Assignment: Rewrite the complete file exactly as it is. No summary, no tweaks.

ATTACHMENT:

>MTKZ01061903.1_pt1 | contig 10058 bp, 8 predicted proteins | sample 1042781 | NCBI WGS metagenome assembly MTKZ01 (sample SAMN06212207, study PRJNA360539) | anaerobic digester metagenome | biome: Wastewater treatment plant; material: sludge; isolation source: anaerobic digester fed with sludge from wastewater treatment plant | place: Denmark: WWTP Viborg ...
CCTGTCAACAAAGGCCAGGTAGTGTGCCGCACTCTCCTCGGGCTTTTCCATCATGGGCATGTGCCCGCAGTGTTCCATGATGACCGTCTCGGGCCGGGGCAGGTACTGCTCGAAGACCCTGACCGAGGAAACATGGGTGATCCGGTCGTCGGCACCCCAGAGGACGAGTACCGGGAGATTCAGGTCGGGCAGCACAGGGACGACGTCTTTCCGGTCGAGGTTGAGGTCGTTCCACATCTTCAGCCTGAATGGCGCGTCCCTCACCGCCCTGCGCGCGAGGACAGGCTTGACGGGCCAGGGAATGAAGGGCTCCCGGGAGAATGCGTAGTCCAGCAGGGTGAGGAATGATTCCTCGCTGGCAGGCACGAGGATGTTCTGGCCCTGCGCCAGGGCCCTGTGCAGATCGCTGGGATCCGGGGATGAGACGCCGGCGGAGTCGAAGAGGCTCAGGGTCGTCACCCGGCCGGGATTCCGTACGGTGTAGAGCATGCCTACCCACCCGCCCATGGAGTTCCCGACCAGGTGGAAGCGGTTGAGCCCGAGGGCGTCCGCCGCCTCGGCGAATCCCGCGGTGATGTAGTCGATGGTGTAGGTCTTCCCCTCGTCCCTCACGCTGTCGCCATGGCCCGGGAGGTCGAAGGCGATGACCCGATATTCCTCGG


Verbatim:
>MTKZ01061903.1_pt1 | contig 10058 bp, 8 predicted proteins | sample 1042781 | NCBI WGS metagenome assembly MTKZ01 (sample SAMN06212207, study PRJNA360539) | anaerobic digester metagenome | biome: Wastewater treatment plant; material: sludge; isolation source: anaerobic digester fed with sludge from wastewater treatment plant | place: Denmark: WWTP Viborg ...
CCTGTCAACAAAGGCCAGGTAGTGTGCCGCACTCTCCTCGGGCTTTTCCATCATGGGCATGTGCCCGCAGTGTTCCATGATGACCGTCTCGGGCCGGGGCAGGTACTGCTCGAAGACCCTGACCGAGGAAACATGGGTGATCCGGTCGTCGGCACCCCAGAGGACGAGTACCGGGAGATTCAGGTCGGGCAGCACAGGGACGACGTCTTTCCGGTCGAGGTTGAGGTCGTTCCACATCTTCAGCCTGAATGGCGCGTCCCTCACCGCCCTGCGCGCGAGGACAGGCTTGACGGGCCAGGGAATGAAGGGCTCCCGGGAGAATGCGTAGTCCAGCAGGGTGAGGAATGATTCCTCGCTGGCAGGCACGAGGATGTTCTGGCCCTGCGCCAGGGCCCTGTGCAGATCGCTGGGATCCGGGGATGAGACGCCGGCGGAGTCGAAGAGGCTCAGGGTCGTCACCCGGCCGGGATTCCGTACGGTGTAGAGCATGCCTACCCACCCGCCCATGGAGTTCCCGACCAGGTGGAAGCGGTTGAGCCCGAGGGCGTCCGCCGCCTCGGCGAATCCCGCGGTGATGTAGTCGATGGTGTAGGTCTTCCCCTCGTCCCTCACGCTGTCGCCATGGCCCGGGAGGTCGAAGGCGATGACCCGATATTCCTCGG